One of these days I'll give some more unsolicited advice about performing.

2 comments:

Bev Barnett said...

As a concert series promoter, I feel your pain. I've had an eBook project on the back burner for a long time that addresses a lot of this. But, as I've been told, you can't teach people who do not think they need to be taught.

When we were hosting house concerts, I contacted the well meaning person who was helping a nice, successful singer-songwriter that we both know, to get a short version of his very long bio that detailed his history in the music biz... I was told "no, there is no shorter version. That is his bio." Insert eye rolling here.

As a performer, the idea of the bio in three versions is one I've done for a long time, and encourage others to do as well in my consulting practice.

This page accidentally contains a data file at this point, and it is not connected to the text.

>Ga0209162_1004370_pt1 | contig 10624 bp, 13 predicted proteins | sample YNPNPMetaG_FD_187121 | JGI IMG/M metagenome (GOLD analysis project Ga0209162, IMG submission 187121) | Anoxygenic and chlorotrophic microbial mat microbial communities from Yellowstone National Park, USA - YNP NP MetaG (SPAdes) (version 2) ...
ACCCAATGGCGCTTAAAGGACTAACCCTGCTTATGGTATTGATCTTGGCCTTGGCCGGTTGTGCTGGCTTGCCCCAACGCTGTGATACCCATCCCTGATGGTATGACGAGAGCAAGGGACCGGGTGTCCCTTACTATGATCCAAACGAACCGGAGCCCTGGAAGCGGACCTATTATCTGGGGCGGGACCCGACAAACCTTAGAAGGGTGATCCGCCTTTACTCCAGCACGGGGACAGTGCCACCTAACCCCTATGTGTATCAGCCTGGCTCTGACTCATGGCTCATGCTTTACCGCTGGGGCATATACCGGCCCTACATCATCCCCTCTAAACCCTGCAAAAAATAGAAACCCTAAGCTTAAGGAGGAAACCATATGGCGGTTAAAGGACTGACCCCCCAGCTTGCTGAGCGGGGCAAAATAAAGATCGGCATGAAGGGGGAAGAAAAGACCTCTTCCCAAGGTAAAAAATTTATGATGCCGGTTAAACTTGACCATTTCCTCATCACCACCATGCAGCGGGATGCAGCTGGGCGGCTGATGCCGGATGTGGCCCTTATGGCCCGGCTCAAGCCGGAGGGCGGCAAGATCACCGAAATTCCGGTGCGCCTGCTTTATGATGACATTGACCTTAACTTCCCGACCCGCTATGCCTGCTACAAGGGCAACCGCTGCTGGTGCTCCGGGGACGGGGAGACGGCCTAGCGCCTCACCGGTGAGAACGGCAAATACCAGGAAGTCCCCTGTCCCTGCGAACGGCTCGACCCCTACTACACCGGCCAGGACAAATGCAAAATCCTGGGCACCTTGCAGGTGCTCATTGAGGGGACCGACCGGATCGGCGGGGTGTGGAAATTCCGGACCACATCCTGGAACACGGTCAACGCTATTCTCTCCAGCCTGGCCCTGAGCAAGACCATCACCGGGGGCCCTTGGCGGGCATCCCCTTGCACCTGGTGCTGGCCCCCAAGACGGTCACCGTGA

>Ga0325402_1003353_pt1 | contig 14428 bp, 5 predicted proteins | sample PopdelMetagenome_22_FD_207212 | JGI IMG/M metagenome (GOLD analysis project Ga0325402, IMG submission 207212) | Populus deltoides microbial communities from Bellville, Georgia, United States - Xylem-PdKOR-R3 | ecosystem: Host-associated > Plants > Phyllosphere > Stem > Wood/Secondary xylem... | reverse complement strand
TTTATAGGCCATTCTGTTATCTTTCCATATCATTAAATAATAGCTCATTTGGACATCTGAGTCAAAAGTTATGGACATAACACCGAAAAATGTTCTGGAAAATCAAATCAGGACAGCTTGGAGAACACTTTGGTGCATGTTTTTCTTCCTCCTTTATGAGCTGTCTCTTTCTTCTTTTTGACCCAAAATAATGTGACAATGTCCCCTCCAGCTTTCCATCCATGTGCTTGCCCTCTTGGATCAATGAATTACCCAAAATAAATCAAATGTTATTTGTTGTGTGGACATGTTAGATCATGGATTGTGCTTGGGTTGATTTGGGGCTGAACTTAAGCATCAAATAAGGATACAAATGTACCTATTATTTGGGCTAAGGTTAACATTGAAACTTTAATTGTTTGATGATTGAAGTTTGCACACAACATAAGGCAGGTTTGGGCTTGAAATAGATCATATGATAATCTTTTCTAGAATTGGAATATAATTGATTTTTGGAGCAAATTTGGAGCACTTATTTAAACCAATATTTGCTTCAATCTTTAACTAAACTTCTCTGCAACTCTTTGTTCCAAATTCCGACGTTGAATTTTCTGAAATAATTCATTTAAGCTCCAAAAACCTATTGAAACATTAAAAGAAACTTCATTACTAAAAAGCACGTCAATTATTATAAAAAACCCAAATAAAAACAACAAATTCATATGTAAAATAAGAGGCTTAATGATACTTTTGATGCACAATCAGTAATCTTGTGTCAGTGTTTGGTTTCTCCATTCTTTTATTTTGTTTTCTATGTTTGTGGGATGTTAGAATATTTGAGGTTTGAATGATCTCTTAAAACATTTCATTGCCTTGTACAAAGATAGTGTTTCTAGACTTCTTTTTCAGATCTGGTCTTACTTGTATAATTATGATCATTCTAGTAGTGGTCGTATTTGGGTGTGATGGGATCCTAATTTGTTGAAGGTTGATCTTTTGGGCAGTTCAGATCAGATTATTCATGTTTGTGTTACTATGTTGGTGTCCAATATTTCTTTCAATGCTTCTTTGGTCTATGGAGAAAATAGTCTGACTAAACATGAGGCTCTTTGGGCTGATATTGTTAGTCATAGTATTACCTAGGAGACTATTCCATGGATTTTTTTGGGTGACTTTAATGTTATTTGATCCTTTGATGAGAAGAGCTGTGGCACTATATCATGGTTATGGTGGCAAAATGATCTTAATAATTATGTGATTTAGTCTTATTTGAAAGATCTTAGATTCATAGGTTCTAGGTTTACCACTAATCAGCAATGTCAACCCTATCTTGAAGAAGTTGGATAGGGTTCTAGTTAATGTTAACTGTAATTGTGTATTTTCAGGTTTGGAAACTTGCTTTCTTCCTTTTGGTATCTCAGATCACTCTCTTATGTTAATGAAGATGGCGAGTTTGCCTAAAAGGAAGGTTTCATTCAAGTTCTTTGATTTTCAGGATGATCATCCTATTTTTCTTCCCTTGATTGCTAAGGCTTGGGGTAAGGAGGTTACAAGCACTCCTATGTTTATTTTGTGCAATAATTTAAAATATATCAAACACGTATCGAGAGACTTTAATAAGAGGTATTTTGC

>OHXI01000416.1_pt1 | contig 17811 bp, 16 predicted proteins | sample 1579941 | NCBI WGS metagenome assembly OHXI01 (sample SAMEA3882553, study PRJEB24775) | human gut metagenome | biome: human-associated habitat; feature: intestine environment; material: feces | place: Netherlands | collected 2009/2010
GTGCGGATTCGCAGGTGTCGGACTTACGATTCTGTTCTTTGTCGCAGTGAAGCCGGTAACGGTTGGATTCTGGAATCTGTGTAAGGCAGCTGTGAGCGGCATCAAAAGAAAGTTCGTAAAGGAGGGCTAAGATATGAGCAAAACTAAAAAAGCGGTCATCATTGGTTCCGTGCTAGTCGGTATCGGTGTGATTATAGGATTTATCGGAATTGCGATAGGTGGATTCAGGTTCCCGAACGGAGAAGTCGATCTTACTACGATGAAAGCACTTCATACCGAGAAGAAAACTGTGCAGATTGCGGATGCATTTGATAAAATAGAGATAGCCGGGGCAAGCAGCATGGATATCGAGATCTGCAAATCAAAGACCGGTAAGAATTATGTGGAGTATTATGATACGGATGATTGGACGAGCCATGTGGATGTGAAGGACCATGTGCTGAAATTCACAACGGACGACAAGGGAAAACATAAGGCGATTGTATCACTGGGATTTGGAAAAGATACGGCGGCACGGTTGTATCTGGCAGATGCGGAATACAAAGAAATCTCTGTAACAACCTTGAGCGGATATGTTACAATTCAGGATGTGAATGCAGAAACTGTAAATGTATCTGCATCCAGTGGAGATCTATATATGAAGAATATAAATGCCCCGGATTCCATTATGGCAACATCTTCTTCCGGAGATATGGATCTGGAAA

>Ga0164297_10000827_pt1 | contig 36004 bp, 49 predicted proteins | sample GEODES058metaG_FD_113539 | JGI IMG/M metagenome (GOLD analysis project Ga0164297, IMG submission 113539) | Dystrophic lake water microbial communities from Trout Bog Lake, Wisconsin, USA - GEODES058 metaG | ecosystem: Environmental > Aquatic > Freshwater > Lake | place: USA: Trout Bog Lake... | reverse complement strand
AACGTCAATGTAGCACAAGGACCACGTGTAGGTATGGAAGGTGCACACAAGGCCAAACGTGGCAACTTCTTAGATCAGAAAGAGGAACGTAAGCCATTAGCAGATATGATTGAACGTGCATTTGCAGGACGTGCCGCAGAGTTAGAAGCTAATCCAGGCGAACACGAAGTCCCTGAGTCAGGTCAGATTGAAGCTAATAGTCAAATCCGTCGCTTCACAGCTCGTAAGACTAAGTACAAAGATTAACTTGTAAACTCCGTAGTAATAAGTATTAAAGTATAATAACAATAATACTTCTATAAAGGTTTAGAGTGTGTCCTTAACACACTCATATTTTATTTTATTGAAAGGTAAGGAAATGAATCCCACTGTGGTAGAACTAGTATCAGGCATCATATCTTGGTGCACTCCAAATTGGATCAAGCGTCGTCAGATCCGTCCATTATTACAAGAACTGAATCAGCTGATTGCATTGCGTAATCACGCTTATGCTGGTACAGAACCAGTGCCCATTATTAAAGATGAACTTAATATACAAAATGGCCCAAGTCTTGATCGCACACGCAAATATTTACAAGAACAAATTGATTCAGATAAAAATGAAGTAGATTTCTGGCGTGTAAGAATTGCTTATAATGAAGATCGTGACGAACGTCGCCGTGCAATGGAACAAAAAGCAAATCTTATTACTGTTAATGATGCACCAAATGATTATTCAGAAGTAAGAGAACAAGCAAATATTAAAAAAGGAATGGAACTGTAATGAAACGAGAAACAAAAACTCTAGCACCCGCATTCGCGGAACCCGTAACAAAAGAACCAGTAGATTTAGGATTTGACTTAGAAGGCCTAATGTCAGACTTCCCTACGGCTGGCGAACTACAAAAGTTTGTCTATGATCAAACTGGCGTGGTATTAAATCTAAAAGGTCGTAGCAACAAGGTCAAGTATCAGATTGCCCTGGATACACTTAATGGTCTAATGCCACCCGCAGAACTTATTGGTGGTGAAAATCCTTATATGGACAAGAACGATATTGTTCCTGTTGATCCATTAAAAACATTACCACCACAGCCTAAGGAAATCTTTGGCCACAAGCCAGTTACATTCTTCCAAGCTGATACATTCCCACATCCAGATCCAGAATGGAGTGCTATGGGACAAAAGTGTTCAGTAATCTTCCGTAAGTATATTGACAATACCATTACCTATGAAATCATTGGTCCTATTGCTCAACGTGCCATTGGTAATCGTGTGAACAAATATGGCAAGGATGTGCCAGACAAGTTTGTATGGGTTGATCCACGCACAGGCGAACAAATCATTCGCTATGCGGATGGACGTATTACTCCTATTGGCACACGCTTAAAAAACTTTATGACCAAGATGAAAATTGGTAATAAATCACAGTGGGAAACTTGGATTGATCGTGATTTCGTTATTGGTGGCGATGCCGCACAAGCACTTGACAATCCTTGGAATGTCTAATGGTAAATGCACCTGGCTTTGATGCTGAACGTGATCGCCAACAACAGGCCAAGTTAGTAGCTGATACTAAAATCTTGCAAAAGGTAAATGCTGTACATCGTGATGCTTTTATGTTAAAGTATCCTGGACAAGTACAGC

My philosophy is that your job (the musician) is to make my job (the promoter, the DJ or the fan) easier. Make it easy for the booker to book you... for the DJ to promote your music... for the fan to find you, love you, buy your music and attend your concerts.

It's surprisingly simple... yet so many just don't get it.

Michael Mahoney said...

I feel your pain bro. There are so many BAD artist's websites out there. And not even indies... signed, touring artists whose calenders are out of date, every link leads to a store, etc...

You're right, a good online EPK with bios and pictures. I love it when I see a copy of the rider before I talk to the booking agent, so I'm not wasting anyone's time with an artist who needs some huge backline or some insane hotel request.

Oh, and who you contact for licensing. I can't tell you how many times I had to go around with a very well-known Christian band to licence one of their songs for a recording. "Hey, I'm trying to give you money, guys!"

So, when's the post on bad church websites?